During the technical committee meeting the group discussed revisions and updates that are in the works for a number of documents, including ASTM C1503-01, Standard Specification for Silvered Flat Glass Mirror. The standard was published in 2001 and, since ASTM requires all documents to be reviewed and/or updated after five years, a task group has been working on this effort. The group is trying to keep the updates consistent with ASTM C 1036, Standard Specification for Flat Glass. In other mirror division news, a glass informational bulletin about proper fabrication of flat glass mirrors is being sent out for balloting. A task group was also formed to work on a bulletin that will focus on installation. Insulating Insights Like many of the other divisions, the insulating division is also working to develop a number of documents. The bulletin, Describing Architectural Glass Constructions, was finalized and sent on to the board for approval. An outline for “Edge Seals for Insulating Glass Units” was discussed and Randi Ernst of FDR Design was chosen as chair of that task group.
Other insulating efforts include an IG 101 presentation, a white paper on green building initiatives and a video on the production of insulating glass.
A task group is working on further developing types of decorative glass as part of the technical committee. They are reviewing a glossary of terms so future project focus areas can be segmented into specific working groups based on type of glass.
The product handling and cleaning task group completed its bulletin titled Guideline for Handling and Cleaning Decorative Glass. It will now be sent to the technical committee for review.
The FRGC met first of the two groups, and Thom Zaremba, who represents Pilkington, opened with a discussion of the International Code Council cycle as it that relates to fire-rated glass.
“We know this will be an active year in codes for fire-rated materials,” said Zaremba, who explained that a number of the current proposals for the 2009 edition relate to fire-rated glass. With so many related proposals, Zaremba said it could also mean greater pressures on the costs of buildings.
Also during the meeting, the group talked about finding ways to work closely with other related groups and organizations. Razwick said they want to avoid putting out conflicting information. One suggestion was to tailor the focus areas to meet the specific needs of different segments, such as the glaziers, architects and code officials. Razwick noted that their [members’ of the council] products are all code-driven so it’s possible to educate by the codes. “It’s a common ground,” he said.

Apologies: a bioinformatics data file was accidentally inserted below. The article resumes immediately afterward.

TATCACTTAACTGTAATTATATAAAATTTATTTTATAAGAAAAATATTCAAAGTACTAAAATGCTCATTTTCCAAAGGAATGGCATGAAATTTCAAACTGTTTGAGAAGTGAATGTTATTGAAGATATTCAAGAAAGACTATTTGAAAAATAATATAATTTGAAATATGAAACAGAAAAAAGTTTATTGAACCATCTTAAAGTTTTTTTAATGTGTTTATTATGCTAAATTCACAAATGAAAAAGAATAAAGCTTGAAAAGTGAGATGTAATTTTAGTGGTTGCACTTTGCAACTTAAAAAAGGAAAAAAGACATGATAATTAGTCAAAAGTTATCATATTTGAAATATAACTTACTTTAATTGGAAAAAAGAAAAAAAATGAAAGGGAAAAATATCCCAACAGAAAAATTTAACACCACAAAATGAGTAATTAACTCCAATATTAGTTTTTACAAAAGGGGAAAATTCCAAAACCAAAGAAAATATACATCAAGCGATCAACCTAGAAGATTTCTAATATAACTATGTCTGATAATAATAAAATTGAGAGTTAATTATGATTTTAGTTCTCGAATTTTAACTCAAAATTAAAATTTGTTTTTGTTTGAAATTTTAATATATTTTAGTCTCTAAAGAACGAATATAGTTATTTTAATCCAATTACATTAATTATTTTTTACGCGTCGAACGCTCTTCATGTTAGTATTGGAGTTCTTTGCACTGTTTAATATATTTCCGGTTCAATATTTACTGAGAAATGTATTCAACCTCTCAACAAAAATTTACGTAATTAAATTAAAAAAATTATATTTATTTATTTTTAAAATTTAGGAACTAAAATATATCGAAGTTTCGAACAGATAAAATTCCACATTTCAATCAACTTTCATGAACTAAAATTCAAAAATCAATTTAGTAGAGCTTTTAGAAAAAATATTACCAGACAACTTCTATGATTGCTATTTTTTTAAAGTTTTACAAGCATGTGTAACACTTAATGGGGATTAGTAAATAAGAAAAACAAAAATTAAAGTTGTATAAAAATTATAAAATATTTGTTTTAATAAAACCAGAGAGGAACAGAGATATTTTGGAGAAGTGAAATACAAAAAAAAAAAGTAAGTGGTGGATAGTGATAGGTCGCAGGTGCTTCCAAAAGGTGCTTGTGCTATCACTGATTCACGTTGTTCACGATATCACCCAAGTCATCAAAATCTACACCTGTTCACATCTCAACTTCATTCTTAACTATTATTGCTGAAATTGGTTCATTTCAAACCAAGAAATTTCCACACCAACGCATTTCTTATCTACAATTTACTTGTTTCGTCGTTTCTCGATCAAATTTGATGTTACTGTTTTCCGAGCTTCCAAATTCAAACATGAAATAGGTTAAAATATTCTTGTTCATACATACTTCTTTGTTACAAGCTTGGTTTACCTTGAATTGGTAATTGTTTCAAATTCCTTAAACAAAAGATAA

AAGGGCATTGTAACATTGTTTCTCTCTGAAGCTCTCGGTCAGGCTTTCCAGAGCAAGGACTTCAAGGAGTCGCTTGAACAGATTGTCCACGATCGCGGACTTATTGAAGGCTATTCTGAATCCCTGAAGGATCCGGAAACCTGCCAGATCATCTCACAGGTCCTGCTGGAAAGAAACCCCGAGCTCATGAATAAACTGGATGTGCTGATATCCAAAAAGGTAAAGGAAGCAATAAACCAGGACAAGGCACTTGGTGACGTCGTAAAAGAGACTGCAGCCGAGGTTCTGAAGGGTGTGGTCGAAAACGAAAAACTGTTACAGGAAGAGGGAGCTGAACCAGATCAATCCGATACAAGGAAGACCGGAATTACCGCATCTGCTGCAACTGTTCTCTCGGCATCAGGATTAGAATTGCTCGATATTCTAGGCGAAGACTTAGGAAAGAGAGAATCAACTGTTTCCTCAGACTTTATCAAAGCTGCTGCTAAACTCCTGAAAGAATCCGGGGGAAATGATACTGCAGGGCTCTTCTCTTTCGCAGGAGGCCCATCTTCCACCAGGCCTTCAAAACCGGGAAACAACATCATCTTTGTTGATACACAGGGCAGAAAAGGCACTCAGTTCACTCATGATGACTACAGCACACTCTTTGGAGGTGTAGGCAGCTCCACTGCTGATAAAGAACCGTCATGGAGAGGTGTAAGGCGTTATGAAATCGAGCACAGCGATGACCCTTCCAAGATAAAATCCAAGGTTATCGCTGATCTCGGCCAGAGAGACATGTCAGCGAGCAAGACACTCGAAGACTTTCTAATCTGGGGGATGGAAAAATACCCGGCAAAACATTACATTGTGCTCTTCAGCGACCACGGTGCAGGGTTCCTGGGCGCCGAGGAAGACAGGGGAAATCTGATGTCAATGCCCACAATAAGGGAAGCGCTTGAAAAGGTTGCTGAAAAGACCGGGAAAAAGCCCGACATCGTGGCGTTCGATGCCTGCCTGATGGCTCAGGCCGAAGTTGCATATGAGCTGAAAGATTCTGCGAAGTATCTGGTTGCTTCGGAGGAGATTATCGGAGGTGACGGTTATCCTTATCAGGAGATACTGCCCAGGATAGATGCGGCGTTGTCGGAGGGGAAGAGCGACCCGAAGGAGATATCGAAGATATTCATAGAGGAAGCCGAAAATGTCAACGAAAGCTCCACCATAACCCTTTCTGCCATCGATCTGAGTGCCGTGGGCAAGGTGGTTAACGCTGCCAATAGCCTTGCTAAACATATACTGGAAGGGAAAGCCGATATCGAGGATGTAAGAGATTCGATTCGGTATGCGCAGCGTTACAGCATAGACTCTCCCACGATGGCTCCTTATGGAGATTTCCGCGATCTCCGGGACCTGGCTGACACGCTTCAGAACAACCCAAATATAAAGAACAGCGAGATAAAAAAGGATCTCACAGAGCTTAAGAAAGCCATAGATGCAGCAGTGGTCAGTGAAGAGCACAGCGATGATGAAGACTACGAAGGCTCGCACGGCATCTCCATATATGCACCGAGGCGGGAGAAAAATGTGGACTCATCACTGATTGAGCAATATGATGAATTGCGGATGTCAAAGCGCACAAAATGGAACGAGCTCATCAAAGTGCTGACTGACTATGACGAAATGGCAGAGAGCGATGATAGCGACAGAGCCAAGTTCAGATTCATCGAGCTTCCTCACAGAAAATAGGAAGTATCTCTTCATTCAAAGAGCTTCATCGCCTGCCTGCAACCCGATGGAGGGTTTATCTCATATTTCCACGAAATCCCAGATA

In addition, the group is looking at a variety of avenues to provide education and information about fire-rated glazing. Possibilities include creating a manual, website development and publishing glass informational bulletins.
The protective glazing committee also met and discussed a number of glass informational bulletins that are in progress. The first bulletin about bullet-resistant glazing was published in July and is available from the GANA website. The group is now working on documents about blast-resistant glazing and detention glazing.
In addition, the committee has a running wish list of future projects and goals. Some future projects may include the development of an AIA-accredited presentation; a glass informational bulletin on earthquake glazing; working with researchers and universities on topics such as hailstorms, tornadoes, etc.; and how hospital designs are changing with protective glazing. Also during the meeting, Paul Whitaker, AIA, with Rosser International Inc. gave a presentation titled “Issues in Security Glazing for Justice Architecture.” He explained that “justice architecture” refers to jails, prisons and other detention areas.
Whitaker talked about how detention glazing is different from other types of protective glazing. “Our primary threat is typically something improvised … [prisoners] may pry apart a table or stool—things that are not very sophisticated.” Different types of glazing, testing and compatibility were also covered during the presentation.
Ellen Giard Rogers is a contributing editor for USGlass magazine.